By continuing to listen to his ideas, though, I discovered that Jahmai knew exactly what he was talking about, and that he did understand what one-third meant. I decided that I did not need to go back to what he had said in his explanation and say, “So you didn’t mean ‘split it in half’, you meant ‘split it equally.’” I decided to allow Jahmai’s meaning to exist in his own words. I knew that in subsequent discussions about fractions, other students would help him to clarify the term.

As the teacher, I had to keep listening and asking questions to try to get at Jahmai’s understanding. An easy mistake is to retell students what we thought they really meant in our own words. I try to always be aware that language can both mask and reveal knowledge.


Another example comes from a discussion between two students over a math problem I had assigned. We had been taking the temperature and recording it on a graph every day, and comparing the different temperatures. The problem was: “The temperature was 28 on Monday, 37 on Tuesday, and 27 on Wednesday. What is the difference between the temperature on Monday and the temperature on Tuesday?”

Joshua: “I don’t really get it.”

Fabienne: “I can help. OK, you know, like how are they different?”

Joshua: “I don’t get it. I mean, I know they’re different. But I don’t get how are they different.”

Fabienne: “OK. Tuesday’s warmer, right?”

Joshua: “Yeah.”

Fabienne: “So how much is it. Like how far from 28 to 37.”

Joshua: “Oh you mean like what’s in between?”

Fabienne: “Yeah like to get to 37.”

Joshua: “Oh I get it. Like you mean you go 28 to 37 and how much is it.”

Fabienne: “Yeah, like they’re different, that’s how much they’re different.”

Not only is Fabienne’s explanation not the expected mathematical language of “take 37 and subtract 28 and that’s the answer,” but it shows that her thinking about the problem is much more complex in terms of the real relationships between the temperatures 28 and 37. She is able to express a sophisticated understanding of number relationships in terms of quantity and direction, a more algebraic understanding of subtraction rather than simply the arithmetical idea of “takeaway.”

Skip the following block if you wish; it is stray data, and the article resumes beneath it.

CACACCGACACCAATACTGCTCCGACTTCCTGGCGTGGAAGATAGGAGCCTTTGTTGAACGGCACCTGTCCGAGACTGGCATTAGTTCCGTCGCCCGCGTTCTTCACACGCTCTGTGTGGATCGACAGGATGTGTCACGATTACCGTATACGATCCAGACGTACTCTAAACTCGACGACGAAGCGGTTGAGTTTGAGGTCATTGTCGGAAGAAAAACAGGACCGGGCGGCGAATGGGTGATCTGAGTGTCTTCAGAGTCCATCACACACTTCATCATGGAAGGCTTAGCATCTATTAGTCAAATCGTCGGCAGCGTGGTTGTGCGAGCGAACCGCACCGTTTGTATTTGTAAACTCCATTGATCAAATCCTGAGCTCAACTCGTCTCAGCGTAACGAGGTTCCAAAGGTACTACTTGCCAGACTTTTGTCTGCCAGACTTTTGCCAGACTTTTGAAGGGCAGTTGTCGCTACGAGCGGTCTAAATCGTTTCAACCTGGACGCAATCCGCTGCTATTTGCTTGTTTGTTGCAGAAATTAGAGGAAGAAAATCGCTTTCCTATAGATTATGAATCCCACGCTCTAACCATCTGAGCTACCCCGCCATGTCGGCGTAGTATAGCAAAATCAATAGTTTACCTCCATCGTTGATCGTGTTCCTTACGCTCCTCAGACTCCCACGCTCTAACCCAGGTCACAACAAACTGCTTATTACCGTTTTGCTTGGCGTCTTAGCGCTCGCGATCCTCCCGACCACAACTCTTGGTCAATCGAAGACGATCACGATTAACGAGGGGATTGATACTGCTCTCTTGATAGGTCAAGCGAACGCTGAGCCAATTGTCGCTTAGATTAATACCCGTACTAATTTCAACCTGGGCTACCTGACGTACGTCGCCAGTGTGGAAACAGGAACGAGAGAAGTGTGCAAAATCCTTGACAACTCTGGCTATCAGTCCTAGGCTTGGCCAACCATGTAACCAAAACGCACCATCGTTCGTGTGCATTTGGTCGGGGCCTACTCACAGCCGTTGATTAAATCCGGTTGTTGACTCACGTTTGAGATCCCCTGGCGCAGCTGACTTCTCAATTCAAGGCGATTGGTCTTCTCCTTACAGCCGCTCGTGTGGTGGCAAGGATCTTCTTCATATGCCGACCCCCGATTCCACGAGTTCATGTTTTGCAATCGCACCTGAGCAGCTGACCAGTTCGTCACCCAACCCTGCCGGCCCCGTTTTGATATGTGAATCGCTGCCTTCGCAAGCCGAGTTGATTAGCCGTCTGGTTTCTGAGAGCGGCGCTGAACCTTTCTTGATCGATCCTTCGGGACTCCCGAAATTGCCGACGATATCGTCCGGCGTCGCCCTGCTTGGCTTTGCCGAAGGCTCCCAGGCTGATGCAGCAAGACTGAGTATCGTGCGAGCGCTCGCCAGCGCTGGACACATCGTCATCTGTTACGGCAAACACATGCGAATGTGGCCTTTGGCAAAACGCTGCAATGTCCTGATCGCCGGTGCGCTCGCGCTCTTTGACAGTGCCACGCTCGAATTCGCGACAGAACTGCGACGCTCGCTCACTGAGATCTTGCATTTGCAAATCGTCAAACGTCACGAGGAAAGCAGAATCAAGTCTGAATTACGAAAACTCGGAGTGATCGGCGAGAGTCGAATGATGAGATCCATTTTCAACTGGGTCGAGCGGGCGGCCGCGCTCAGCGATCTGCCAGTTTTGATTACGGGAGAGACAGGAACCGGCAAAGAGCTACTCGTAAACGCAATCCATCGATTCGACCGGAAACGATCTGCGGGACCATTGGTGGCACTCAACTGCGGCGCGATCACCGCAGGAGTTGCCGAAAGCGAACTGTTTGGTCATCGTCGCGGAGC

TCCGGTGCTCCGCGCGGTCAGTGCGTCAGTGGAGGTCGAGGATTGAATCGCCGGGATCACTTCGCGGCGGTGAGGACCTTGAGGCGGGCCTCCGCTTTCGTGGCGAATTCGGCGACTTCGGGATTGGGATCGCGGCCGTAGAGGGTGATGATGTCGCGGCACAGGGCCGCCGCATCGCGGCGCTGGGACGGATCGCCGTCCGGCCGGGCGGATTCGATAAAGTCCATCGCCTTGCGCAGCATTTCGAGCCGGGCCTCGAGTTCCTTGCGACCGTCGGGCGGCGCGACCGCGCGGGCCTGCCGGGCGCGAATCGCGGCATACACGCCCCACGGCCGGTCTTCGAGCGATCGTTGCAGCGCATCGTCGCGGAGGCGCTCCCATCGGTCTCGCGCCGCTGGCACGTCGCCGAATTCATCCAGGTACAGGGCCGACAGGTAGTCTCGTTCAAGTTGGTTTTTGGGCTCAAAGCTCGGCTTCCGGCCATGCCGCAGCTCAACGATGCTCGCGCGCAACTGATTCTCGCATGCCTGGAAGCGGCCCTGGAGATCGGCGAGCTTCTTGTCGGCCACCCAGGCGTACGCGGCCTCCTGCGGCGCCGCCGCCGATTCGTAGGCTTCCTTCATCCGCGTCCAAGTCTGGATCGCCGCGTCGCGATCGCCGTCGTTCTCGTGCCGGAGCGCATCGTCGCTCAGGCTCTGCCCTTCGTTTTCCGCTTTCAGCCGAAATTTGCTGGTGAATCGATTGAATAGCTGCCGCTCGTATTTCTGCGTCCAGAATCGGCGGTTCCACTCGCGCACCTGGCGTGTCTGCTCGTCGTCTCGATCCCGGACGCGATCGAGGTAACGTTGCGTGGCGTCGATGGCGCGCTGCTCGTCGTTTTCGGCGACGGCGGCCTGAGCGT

Joshua, meanwhile, is able to engage with her immediately because they are peers and because there is the expectation in the classroom of listening for understanding. Students know they should take all the time they need to try to say just what they mean in their own way. Thus Joshua and Fabienne expect that their language will be identifiable to each other.

Because of the way that they are talking to each other, Joshua is also able to express his idea of “what’s in between,” a remarkable understanding of the wholeness and complexity of number relationships. He becomes more solid in his own understanding by articulating his ideas and having them recognized by Fabienne. Consequently, they both further their understanding of the problem and the mathematical relationships involved and they expand their ability to express their ideas mathematically.


A final example has to do with teaching my students a word that is recognized as a standard mathematical term and the ways in which they worked on making the word their own.

We had been working on geometry for about six weeks. During these weeks I had asked the students to describe in their own words different shapes they noticed in their physical surroundings, to draw different shapes and to make them out of various materials. After many discussions and sessions where students worked together as a class to create mutual understandings of geometric descriptions, I had taught them some of the standard mathematical names for specific shapes such as “pentagon,” “hexagon,” and “trapezoid.”

I asked them to create and compare different kinds of shapes within the same categories. The day before the one described here, I had asked the students to work in partners to make four different hexagons on a geoboard and then copy and cut each one out on dot paper. During this discussion, the idea of “sameness” of the shapes came up again, as it had in previous discussions. I taught them the word “congruent,” explaining that it is a word that mathematicians use to describe the idea of “sameness” that they had been describing. The students tried out the word in different ways.